I happened across this word the other day and it hit my funny receptors.
Sympathectomy – surgery to remove that completely superfluous and useless emotion...sympathy.
Sympahty? Ugh. It trips you over and gets you empathising with other people. Next thing you know, you’re taking time off your important and busy schedule and... listening to people, possibly even helping them. Economic rationalists will argue strongly about the resultant loss of productivity. And subsequently refer you to the nearest surgeon.
I thought I’d stumbled into a Dilbert-esque formula for creating winners in the rat-race. Surgery for CEOs to remove even the slightest possibility they base decisions on anything other than monetary concerns.
Darn it! Wrong again. It’s actually a procedure to remove a part of the Sympathetic Nervous System (the system that looks after things far too trivial for our conscious attention to deal with. Yanno, useless stuff such as heart rate, blood pressure, responses to dangerous stimuli and the immensely important actions of blushing and sweating.)
A sympathectomy is actually a little more mundane, performed on those who blush and sweat too easily – or believe they do. It involves removing some nerves to cut down on cheeks that redden too quickly and underarms that could house a few fish.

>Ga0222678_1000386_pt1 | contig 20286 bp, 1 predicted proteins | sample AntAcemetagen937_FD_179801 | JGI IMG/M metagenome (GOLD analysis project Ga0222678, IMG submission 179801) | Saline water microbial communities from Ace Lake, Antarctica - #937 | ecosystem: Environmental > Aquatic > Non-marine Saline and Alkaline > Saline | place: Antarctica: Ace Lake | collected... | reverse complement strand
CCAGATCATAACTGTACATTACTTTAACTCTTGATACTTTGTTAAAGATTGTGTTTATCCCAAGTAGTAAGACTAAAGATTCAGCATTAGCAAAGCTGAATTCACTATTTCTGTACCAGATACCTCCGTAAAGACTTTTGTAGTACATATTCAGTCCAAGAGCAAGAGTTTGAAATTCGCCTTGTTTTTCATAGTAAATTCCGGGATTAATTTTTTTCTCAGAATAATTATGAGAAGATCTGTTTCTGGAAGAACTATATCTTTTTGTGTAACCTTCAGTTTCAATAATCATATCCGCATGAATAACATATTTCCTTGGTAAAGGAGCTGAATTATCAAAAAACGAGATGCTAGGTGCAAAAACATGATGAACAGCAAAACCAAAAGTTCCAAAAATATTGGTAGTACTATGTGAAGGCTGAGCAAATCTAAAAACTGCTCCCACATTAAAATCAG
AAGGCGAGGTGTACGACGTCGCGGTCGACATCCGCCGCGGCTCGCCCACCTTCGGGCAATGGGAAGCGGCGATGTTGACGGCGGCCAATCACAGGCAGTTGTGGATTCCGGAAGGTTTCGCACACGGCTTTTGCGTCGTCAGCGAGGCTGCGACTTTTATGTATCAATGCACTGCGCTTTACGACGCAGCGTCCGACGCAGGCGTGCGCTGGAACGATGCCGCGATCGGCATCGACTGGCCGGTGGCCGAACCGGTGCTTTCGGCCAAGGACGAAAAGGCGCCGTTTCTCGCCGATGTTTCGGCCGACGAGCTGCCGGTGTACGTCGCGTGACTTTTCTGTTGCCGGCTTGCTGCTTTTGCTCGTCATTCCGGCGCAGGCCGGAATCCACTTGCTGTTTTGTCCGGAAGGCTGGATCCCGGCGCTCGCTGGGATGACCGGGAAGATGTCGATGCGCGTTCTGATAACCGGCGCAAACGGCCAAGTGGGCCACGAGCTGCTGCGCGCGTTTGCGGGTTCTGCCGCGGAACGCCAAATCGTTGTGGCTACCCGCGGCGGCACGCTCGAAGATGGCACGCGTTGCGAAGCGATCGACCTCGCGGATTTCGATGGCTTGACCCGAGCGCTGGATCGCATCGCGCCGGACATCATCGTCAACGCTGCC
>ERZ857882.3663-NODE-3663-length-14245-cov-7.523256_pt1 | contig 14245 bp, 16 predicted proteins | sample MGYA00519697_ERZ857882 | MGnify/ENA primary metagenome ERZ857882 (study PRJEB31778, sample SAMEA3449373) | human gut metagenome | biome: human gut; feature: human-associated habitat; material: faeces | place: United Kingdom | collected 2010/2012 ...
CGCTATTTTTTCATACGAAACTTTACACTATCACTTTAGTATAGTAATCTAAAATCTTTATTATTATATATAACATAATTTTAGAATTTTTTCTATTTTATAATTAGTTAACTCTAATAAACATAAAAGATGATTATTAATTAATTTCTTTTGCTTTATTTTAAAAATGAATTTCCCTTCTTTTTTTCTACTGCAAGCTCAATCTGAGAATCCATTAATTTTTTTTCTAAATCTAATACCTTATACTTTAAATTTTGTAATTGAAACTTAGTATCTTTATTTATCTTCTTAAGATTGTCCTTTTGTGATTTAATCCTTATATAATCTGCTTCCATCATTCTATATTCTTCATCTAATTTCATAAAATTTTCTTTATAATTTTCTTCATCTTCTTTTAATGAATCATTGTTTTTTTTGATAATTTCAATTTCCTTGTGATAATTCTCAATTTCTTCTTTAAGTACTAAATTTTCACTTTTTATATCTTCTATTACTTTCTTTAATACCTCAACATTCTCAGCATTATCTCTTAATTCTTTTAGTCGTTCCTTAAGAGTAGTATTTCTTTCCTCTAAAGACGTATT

Excessive blushing or sweating? Actually, that sounds kind of like a sensitive person to me. Prone to nervousness, anxiety. Maybe a nervous tic or two. Easily embarrassed. Takes on other’s emotions. Maybe gives in a little too readily. Tries to see it from another’s point of view. Everybody's point of view. Who'd want to be like that? Yep, an excess of sympathy/ empathy there. What a ditherer! Definately a candidate for the procedure to turn them into cold-hearted sharks.
No thanks. I think creative people need an abundance of empathy or sympathy. Writers need to see a conflict from many angles to make a multi-layered story. Good stories need heroes/ines the reader can immediately identify with. A great villain too. A great villain isn;t a shadowy figure who does nasty things randomly, and makes the protags life a misery. No, their goals need to clash with the protagonsists’ goals. The better a writer can flesh out everybody’s motives, the more lively the story. And writers need to dither, to experiment, to show sympathy and understanding and empathy for all.
Our softer sides might slow us down in the rat race, but as they say, the trouble with the rat race is that the rat wins.